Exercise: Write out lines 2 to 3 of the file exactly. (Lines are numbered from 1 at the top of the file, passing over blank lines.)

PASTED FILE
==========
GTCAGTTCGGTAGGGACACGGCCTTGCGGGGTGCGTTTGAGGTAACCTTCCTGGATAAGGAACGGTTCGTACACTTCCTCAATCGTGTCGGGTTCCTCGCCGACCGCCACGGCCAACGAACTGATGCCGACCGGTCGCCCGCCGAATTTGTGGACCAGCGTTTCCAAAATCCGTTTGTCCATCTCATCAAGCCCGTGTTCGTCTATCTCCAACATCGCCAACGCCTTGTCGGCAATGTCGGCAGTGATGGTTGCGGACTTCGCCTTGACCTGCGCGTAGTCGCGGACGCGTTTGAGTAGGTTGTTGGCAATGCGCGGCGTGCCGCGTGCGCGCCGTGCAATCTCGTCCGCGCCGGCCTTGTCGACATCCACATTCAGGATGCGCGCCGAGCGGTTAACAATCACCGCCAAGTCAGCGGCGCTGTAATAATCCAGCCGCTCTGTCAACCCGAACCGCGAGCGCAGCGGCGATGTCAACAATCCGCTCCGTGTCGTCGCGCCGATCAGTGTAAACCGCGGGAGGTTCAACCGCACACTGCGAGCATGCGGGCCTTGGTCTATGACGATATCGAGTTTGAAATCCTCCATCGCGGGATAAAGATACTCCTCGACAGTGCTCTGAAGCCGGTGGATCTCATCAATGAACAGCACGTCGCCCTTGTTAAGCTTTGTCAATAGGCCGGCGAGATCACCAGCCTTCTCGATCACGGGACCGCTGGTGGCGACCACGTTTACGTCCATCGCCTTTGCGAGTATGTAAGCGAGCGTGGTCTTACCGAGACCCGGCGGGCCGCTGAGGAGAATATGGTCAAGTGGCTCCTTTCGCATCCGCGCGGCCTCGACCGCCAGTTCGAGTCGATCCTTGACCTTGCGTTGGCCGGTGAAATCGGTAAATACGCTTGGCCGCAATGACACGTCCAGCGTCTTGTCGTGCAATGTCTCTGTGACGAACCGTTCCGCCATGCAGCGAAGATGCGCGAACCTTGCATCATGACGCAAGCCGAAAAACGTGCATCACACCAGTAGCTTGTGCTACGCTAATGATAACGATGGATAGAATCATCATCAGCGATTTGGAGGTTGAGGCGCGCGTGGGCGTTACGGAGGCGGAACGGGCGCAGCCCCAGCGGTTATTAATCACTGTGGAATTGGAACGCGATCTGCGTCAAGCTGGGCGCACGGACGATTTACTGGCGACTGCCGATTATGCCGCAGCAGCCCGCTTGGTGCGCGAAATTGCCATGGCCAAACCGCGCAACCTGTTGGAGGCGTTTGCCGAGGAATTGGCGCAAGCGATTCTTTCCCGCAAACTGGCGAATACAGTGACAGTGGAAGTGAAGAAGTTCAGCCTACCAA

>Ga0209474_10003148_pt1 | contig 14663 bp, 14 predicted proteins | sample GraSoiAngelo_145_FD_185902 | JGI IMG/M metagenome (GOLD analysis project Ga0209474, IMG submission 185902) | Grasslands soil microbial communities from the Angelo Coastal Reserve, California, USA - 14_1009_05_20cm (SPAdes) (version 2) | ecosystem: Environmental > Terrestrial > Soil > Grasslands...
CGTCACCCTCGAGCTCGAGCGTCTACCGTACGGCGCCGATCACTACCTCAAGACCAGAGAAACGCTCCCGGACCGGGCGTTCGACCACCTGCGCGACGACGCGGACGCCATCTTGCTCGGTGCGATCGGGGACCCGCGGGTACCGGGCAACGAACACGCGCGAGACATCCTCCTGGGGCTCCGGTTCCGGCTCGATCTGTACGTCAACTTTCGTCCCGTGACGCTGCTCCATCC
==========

>Ga0209474_10003148_pt1 | contig 14663 bp, 14 predicted proteins | sample GraSoiAngelo_145_FD_185902 | JGI IMG/M metagenome (GOLD analysis project Ga0209474, IMG submission 185902) | Grasslands soil microbial communities from the Angelo Coastal Reserve, California, USA - 14_1009_05_20cm (SPAdes) (version 2) | ecosystem: Environmental > Terrestrial > Soil > Grasslands...
CGTCACCCTCGAGCTCGAGCGTCTACCGTACGGCGCCGATCACTACCTCAAGACCAGAGAAACGCTCCCGGACCGGGCGTTCGACCACCTGCGCGACGACGCGGACGCCATCTTGCTCGGTGCGATCGGGGACCCGCGGGTACCGGGCAACGAACACGCGCGAGACATCCTCCTGGGGCTCCGGTTCCGGCTCGATCTGTACGTCAACTTTCGTCCCGTGACGCTGCTCCATCC